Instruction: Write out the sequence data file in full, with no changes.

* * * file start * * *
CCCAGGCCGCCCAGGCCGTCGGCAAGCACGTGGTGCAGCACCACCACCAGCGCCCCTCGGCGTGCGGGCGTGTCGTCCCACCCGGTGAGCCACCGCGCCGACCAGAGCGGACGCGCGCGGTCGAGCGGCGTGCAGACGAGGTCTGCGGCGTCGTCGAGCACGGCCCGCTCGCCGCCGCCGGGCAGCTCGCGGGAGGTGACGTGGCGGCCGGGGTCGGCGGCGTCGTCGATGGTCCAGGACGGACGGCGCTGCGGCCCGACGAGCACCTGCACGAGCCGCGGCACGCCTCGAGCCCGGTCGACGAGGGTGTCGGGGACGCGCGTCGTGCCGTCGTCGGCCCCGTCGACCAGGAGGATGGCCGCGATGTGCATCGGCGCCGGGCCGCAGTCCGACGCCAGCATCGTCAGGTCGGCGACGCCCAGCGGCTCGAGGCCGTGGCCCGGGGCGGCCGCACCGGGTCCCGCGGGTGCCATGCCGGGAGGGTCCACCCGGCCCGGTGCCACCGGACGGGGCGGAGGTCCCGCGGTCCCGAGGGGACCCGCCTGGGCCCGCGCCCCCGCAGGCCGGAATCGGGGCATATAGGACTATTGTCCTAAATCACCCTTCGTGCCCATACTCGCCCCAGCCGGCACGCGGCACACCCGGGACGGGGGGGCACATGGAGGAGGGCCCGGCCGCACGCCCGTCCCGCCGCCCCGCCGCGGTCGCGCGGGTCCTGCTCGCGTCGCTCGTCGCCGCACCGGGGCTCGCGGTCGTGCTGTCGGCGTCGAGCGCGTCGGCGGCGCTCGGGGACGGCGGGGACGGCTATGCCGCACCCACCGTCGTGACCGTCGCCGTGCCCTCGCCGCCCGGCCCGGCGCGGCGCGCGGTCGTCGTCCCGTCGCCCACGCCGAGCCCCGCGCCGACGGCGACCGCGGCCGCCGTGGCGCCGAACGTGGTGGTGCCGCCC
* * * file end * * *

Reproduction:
CCCAGGCCGCCCAGGCCGTCGGCAAGCACGTGGTGCAGCACCACCACCAGCGCCCCTCGGCGTGCGGGCGTGTCGTCCCACCCGGTGAGCCACCGCGCCGACCAGAGCGGACGCGCGCGGTCGAGCGGCGTGCAGACGAGGTCTGCGGCGTCGTCGAGCACGGCCCGCTCGCCGCCGCCGGGCAGCTCGCGGGAGGTGACGTGGCGGCCGGGGTCGGCGGCGTCGTCGATGGTCCAGGACGGACGGCGCTGCGGCCCGACGAGCACCTGCACGAGCCGCGGCACGCCTCGAGCCCGGTCGACGAGGGTGTCGGGGACGCGCGTCGTGCCGTCGTCGGCCCCGTCGACCAGGAGGATGGCCGCGATGTGCATCGGCGCCGGGCCGCAGTCCGACGCCAGCATCGTCAGGTCGGCGACGCCCAGCGGCTCGAGGCCGTGGCCCGGGGCGGCCGCACCGGGTCCCGCGGGTGCCATGCCGGGAGGGTCCACCCGGCCCGGTGCCACCGGACGGGGCGGAGGTCCCGCGGTCCCGAGGGGACCCGCCTGGGCCCGCGCCCCCGCAGGCCGGAATCGGGGCATATAGGACTATTGTCCTAAATCACCCTTCGTGCCCATACTCGCCCCAGCCGGCACGCGGCACACCCGGGACGGGGGGGCACATGGAGGAGGGCCCGGCCGCACGCCCGTCCCGCCGCCCCGCCGCGGTCGCGCGGGTCCTGCTCGCGTCGCTCGTCGCCGCACCGGGGCTCGCGGTCGTGCTGTCGGCGTCGAGCGCGTCGGCGGCGCTCGGGGACGGCGGGGACGGCTATGCCGCACCCACCGTCGTGACCGTCGCCGTGCCCTCGCCGCCCGGCCCGGCGCGGCGCGCGGTCGTCGTCCCGTCGCCCACGCCGAGCCCCGCGCCGACGGCGACCGCGGCCGCCGTGGCGCCGAACGTGGTGGTGCCGCCC